The turns are alternate between player and enemy, until you reduce the enemy to just one unit, then you enter Pillage mode. This means every character has their turn, so you might have three consecutive turns (if you have three characters left) before the enemy can move.

You also have a limited resource, per character, to either enhance movement beyond the usual range or do increased damage. You get one more of this per slain enemy, and can then allocate the points to your character(s).

It’s a clever but easy to grasp battle system. After the first few battles, I felt completely at home with it.

For winning, you get renown, which is the in-game currency (also acquired by some out-of-combat decisions). It can be used to buy things, including supplies, items for characters to wear (just one each), and for promoting your characters to make them stronger.

When in camp, you can pause to rest. This boosts morale and gives time for people to heal if injured, but also costs supplies. It’s a realistic decision that’s simple but means even the smallest choice puts you on the horns of a dilemma.


This section could be retitled ‘art’. The scenes of trekking across the frozen land, which could be tedious, are very attractive indeed. Not only does it give a real sense of journey and progression to the characters and plot, but the vistas are beautiful.

During dialogue, as well as often not speaking (see Sound, below) characters often stand there, facing one another, with a slight animation to indicate wind etc. This didn’t bother me (I still hark back to the days of Phantasy Star IV) but it might be a bit off-putting to some.

The map looks properly Norse, and lore-junkies will rejoice at being able to scan over the whole thing, getting more information about a bridge here, or mountains there. It also might be useful (at the time of writing this I don’t know) to check the area you’re heading towards.


Sound is limited. I enjoy the music, which helps (along with the excellent art) make the simple act of marching from place to place feel epic. Music is common, but voice-acting is very rare, and without subtitles.

In-game sound effects seem limited to combat, where they’re reasonable. Definitely scope to add more.

Bugs and Other Issues

Early on, I had a combat bug whereby an enemy moved, but didn’t attack or end their turn. I loaded up the last auto-save (which immediately preceded the battle) and everything progressed normally. In the whole first playthrough, this bug happened twice.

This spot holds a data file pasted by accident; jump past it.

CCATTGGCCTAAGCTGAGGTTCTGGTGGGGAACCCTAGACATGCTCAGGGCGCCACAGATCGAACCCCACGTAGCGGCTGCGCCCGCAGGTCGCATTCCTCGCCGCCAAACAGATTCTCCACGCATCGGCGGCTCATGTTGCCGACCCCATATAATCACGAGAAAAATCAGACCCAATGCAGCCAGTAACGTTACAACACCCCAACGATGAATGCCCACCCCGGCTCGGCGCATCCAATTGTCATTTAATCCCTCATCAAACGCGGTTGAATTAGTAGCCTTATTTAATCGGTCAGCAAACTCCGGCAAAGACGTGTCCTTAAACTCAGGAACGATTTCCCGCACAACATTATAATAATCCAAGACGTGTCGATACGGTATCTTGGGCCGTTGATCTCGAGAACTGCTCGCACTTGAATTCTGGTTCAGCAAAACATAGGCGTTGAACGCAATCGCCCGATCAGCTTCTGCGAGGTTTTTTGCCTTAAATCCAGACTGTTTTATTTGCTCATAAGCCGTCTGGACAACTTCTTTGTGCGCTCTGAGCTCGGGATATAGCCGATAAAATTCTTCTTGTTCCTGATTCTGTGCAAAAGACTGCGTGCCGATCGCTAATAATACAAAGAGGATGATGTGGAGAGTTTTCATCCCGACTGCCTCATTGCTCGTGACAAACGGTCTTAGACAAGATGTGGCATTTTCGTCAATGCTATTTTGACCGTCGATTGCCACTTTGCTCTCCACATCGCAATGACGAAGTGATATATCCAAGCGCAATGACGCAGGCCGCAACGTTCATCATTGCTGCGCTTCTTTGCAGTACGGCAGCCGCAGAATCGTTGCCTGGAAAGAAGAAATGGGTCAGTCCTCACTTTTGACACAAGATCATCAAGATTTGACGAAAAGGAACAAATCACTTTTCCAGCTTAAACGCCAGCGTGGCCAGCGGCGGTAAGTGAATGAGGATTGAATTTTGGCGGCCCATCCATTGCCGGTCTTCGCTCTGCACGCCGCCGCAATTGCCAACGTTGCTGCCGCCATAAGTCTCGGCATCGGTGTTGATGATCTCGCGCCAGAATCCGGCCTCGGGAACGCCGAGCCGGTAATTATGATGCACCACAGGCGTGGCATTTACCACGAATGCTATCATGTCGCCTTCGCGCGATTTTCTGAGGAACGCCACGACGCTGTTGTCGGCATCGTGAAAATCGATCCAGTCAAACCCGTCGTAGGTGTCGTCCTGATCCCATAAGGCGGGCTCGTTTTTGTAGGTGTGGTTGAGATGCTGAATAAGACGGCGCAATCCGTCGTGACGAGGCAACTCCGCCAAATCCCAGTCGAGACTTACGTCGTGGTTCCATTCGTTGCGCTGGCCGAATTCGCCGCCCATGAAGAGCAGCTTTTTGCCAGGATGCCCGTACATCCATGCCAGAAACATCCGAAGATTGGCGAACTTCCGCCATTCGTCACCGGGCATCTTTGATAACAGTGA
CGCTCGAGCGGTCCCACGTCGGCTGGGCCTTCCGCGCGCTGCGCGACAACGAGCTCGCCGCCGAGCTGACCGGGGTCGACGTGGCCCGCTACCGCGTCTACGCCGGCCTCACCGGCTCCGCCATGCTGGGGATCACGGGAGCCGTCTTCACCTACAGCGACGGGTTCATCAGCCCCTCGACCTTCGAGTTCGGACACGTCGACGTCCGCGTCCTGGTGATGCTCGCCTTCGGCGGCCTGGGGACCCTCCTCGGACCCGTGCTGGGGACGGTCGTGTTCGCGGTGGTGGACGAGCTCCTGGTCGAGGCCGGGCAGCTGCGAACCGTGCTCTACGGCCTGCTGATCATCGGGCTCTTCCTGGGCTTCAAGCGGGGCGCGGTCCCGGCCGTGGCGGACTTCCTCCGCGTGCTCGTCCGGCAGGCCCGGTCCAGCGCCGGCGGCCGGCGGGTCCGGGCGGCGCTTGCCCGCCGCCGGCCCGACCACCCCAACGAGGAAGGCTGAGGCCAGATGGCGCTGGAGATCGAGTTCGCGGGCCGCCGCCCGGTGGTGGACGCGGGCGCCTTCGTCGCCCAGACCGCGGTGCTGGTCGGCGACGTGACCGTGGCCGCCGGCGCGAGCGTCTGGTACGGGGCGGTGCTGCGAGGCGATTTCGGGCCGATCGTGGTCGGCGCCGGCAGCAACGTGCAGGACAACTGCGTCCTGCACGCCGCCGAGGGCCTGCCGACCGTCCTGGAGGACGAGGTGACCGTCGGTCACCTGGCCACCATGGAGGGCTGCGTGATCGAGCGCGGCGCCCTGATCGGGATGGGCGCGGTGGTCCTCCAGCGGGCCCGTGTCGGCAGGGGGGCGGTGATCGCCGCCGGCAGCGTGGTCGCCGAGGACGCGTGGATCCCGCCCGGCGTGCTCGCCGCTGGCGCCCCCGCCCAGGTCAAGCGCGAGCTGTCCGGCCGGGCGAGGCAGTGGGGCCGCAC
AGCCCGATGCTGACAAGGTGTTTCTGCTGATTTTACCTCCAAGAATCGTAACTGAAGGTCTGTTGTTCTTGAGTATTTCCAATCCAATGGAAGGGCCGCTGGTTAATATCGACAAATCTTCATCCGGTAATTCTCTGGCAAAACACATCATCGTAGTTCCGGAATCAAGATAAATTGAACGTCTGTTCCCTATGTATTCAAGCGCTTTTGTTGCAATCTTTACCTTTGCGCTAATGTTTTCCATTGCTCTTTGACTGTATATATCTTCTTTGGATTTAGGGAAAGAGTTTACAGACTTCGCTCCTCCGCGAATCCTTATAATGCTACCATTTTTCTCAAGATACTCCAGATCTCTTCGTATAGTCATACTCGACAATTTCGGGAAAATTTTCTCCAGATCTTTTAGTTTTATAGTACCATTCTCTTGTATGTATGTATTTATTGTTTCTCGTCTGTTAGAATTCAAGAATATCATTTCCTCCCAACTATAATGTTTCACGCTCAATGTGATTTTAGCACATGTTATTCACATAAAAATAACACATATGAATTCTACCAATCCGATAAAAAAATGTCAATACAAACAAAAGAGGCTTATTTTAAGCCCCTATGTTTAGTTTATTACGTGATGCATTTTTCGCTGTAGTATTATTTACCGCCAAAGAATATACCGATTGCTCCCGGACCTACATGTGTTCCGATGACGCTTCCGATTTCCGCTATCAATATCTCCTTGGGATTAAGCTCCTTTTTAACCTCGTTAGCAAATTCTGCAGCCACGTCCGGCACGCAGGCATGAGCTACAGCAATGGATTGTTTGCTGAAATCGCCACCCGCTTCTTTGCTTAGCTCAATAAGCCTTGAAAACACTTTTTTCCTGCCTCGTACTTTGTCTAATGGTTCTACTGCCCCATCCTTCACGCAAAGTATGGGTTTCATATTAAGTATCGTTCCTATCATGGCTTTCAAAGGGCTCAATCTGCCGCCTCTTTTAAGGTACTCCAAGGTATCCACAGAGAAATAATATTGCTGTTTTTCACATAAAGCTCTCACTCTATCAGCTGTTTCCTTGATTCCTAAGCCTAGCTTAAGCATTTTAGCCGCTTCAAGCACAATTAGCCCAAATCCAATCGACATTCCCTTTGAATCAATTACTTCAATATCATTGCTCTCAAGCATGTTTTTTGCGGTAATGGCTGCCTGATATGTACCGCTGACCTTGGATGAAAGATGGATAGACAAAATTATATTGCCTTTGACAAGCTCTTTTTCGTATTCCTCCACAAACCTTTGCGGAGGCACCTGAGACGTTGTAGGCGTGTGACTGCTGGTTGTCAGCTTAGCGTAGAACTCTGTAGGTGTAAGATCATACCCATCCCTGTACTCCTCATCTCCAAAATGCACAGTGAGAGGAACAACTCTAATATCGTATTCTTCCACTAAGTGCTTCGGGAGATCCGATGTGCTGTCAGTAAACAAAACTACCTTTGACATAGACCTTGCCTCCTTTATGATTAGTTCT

I like the language options (I might try a German playthrough. As I discovered with Dragon Age: Inquisition, my German is currently at the stage perfect for gaming comedy, as I can understand quite a lot of stuff, but not everything). However, the lack of subtitles for the voiced parts of the game is a little disappointing. I’m not hard of hearing, but some people are.

Longevity and Replayability

I’d guess the game took me about 12-14 hours. My understanding is that the forthcoming sequel will be available for consoles as well as PC upon launch, and that (on all platforms) decisions can be imported.

In a few weeks, I may well replay the game, taking a more ruthless approach and seeing how that turns out. I got a fair share of stuff right, but also made a few massive mistakes.

So, what score? I’d give it 8/10.


Friday, 22 January 2016

Review: How Britain Kept Calm And Carried On, by Anton Rippon

This book is a collection of anecdotes from the Home Front during World War Two. For those unaware, the Home Front refers to the organisations and activities devoted to protecting people in the UK itself (so, the Home Guard, ARP Wardens, AA-gunners, and so on).

The little stories have been collected over a prolonged period of time, but only published quite recently. This is helpful, as the war was quite some time ago now, and if the book’s contents had been collected today the stories would’ve been far fewer.

A few of the stories I’d heard already online, but the vast majority (over 95%) were completely new to me. All have a light-hearted or downright comedic slant, so this is not a book for those after solemnity or poignant memories.

The anecdotes, as you might expect, vary a bit. Some are paragraphs, other last a couple of pages. Some are hilarious, many are amusing and a few fell slightly flat, but given the nature of the book a hit-and-miss result is to be expected.

The book is divided into various themed sections, including some from the perspective of children or women. Each section is introduced by the author with a rough outline that sketches out the situation for that particular group, which is handy for those (like me) whose knowledge of WWII is pretty limited.

Although modern history really isn’t my thing, I did enjoy this book. It’s easy to either read a slew of stories at once or just dip into it for a little while.